4.  Self-control – “to knowledge self-control” (2  Peter 1:6).

The word (egkrateia) means “self-control… the virtue of one who has mastered his desires and passions, especially his sensual appetites” (Thayer).  Guy N. Woods comments, “The word is derived from en and krates, ‘one who holds himself in.’  It denotes self-government, control his own life” (ibid, p. 151).  The King James version read “temperance.”

5.  Perseverance – “to self-control perseverance” (2 Peter 1:6).   

The word (hupomonen) means “steadfastness, constancy, endurance” (Thayer).  Other translations read: “patience” (KJV); “steadfastness” (ESV); “endurance” (Zondervan’s Parallel New Testament).

6.  Godliness –to perseverance godliness” (2 Peter 1:6).

The word (eusebeia) literally means “well devout.”  It “denotes that piety which characterized by a Godward attitude, does that which is pleasing to Him” (Vine’s).  Guy N. Woods comments, “humble reverence and deep piety toward God” (ibid).  The word occurs four times in this book (2 Peter 1:3, 6, 7; 3:11).

7.  Brotherly kindness – “to godliness brotherly kindness” (2 Peter 1:7).

The word (philadelphian) means “brotherly love” (Thayer).  Other translations read: “love of the brethren” (ASV); “brotherly affection” (ESV).  Guy N. Woods comments, “As God is our Father, his children are our brethren, and the obligation to love them is clear and explicit… (1 John 5:1)” (ibid).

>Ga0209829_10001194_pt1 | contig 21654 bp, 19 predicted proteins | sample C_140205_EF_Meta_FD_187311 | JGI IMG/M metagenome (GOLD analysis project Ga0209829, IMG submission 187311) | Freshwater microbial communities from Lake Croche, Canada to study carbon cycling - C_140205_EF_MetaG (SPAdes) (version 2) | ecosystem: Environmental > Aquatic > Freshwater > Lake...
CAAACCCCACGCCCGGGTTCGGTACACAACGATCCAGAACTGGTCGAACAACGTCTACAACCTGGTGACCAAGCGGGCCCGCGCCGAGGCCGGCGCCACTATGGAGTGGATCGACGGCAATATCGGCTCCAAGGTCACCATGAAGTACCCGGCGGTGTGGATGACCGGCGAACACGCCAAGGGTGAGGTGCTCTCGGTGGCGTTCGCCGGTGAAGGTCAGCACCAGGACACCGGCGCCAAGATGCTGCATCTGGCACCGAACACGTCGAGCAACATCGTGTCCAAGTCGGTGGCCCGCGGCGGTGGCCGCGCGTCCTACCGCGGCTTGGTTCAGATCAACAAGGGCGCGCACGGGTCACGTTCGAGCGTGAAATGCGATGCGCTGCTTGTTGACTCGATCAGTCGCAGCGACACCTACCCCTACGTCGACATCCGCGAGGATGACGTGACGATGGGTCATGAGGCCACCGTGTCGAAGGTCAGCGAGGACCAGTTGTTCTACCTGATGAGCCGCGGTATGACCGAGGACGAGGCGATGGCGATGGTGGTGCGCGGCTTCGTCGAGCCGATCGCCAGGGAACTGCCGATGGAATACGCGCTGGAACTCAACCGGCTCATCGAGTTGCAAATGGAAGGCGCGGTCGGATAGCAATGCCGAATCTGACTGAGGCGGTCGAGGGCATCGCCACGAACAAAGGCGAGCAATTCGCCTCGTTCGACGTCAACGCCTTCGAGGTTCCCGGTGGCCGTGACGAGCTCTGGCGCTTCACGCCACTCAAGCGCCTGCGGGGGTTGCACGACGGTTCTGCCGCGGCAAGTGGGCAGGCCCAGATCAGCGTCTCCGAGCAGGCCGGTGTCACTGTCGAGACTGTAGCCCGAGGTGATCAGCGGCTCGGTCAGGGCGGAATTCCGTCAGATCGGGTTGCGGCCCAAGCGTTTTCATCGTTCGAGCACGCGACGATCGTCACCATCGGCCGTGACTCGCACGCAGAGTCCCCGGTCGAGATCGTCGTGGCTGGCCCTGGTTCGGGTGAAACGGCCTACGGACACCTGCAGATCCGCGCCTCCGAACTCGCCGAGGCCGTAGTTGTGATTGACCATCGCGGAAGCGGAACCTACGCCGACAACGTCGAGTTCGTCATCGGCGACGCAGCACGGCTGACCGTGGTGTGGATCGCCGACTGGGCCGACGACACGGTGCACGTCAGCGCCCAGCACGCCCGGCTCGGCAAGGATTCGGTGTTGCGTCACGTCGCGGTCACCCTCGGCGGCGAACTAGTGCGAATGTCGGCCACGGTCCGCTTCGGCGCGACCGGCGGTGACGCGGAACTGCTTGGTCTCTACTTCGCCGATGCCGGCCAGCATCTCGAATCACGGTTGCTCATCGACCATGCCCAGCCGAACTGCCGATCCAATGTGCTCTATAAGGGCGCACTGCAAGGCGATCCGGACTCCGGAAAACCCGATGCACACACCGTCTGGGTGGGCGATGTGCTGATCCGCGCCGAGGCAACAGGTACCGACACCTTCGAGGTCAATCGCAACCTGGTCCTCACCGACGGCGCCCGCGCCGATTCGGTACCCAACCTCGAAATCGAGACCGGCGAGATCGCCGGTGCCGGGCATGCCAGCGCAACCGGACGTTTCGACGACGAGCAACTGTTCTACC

8.  Love – “and to brotherly kindness love” (2 Peter 1:7).

The word (agape) is difficult to define.  Vine’s says of the verb (agapao), it is “not an impulse, from the feelings, it does not always run with the natural inclinations, nor does it spend itself only upon those for whom some affinity is discovered… In respect to God, it expresses the deep and constant ‘love’ and interest of a perfect Being towards entirely unworthy objects” (Vine’s).  Agape love “seeks the highest good of others… It is not something which simply happens and we cannot help it.  Agape is something into which we must will ourselves” (Nelson M. Smith, What Is This Thing Called Love? p. 14).

This type of love is owed to all.  This includes: (1) Family (Ephesians 5:25, 28, 33; Colossians 3:19); (2) Christian brethren (John 13:34; 15:12, 17; 1 Thessalonians 4:9; 1 Peter 1:22; 2:17; 1 John 2:9-10; 4:20) (3) All of humanity (Romans 13:8-10; 1 Thessalonians 3:12), including enemies (Matthew 5:43-48). 

For if these things are yours and abound, you will be neither barren nor unfruitful in the knowledge of our Lord Jesus Christ” (2 Peter 1:8).

Those who have these Christian graces abounding in them will be productive Christians.  Are we productive, bearing fruit to the glory of God?

If you do these things you will never stumble; for so an entrance will be supplied to you abundantly into the everlasting kingdom of our Lord and Savior Jesus Christ” (2 Peter 1:10-11).

Heaven is assured if one develops and continues to possess these Christians graces.  How are we doing?

About Bryan Hodge

I am a minister and missionary to numerous countries around the world.